I’m rarely unarmed, so it might surprise you that I consider a firearm as a backup personal protection tool. It’s the last thing I want to use. Personal protection is a multi-layered plan, which starts with common sense – and a dog fits nicely somewhere between using your head and a gun.

When most think of personal protection dogs, they have visions of 120-pound Rottweiler with werewolf-like teeth and a bad disposition. The truth is, a dachshund or a Doberman can provide protection; the purpose of a personal protection dog is not to eat people, it’s to keep you safe. The protection a dog can provide ranges from a bark at 2 a.m., to the wrestling of a rapist to the ground.

How could this loving pooch bite anyone? Because of breeding and genetics, she has a natural pack protection instinct.

My family’s situation is a perfect example. We live in the country on 50 acres surrounded by woods. For 10 years our chocolate Lab met anyone who came up our driveway with a bark – a bark leaving most who heard it thinking there was a bite attached to it. In truth, I don’t think our Lab would have bitten anyone. When she passed, we replaced her with a more naturally protective Rhodesian ridgeback. She’s now 70 pounds, and her bark DOES have a bite attached to it.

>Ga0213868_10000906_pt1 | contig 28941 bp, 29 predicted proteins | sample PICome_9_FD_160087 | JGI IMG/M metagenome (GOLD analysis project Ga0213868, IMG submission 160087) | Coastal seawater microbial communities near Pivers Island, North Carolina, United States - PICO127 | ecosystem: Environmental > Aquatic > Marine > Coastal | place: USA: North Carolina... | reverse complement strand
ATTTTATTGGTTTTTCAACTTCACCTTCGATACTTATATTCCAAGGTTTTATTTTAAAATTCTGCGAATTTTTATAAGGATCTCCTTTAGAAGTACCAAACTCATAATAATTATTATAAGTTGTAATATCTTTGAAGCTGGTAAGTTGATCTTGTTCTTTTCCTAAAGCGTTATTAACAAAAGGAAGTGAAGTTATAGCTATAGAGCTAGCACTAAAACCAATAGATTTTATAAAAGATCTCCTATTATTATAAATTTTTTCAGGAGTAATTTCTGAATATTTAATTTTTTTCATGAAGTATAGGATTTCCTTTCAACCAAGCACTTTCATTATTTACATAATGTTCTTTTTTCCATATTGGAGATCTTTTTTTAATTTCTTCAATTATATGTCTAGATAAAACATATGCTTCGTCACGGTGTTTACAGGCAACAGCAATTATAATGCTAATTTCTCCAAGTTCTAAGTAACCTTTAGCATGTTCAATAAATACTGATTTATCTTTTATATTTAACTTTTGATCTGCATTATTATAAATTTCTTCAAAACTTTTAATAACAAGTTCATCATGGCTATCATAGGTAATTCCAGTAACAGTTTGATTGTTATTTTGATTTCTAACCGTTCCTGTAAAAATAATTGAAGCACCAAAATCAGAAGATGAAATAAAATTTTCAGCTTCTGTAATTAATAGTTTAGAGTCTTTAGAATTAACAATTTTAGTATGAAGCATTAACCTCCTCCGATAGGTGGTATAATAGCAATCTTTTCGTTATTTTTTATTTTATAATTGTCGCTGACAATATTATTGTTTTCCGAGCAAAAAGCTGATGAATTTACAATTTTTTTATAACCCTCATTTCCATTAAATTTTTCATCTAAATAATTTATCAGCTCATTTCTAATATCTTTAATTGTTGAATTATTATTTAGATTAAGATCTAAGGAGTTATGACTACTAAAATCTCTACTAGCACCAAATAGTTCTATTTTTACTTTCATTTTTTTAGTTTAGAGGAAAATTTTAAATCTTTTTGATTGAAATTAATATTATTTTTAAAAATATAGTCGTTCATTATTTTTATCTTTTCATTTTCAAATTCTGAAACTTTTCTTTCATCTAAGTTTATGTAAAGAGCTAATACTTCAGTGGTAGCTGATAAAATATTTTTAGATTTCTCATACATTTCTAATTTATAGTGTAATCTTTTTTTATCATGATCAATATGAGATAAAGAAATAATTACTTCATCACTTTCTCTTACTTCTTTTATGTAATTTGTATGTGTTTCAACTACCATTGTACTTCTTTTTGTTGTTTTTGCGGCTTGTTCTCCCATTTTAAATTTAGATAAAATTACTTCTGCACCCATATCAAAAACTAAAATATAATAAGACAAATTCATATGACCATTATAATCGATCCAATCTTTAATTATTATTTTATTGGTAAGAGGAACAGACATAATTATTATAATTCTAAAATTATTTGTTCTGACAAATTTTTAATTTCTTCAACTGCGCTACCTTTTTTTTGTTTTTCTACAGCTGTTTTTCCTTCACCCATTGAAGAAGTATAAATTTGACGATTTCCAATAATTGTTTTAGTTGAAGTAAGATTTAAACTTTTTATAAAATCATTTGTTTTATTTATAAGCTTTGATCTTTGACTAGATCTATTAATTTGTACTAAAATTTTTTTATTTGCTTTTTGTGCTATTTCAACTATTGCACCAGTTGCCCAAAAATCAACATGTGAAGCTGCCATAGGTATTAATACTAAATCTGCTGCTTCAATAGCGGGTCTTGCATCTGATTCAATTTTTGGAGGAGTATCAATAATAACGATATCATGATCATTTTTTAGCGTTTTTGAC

When a stranger approaches the author’s home, the loving Rhodesian ridgeback shown above has a personality change. Some dogs are natural protectors.

The thing is, bad guys don’t like dogs – any dogs. They bark and bring attention, they might bite, and they’re unpredictable. And, in all but the most extreme cases, the size of the dog matters very little. I was dog bitten twice as a cop. The first time was by an aging lap dog protecting its dead owner. The second time was by an Australian sheep dog that was irritated by me being on his owner’s porch. Both weighed less and looked less intimidating than my ridgeback.

Mike Kordusky is a former police officer and a very experienced dog trainer. He can help with obedience and the selection and training of a personal protection dog.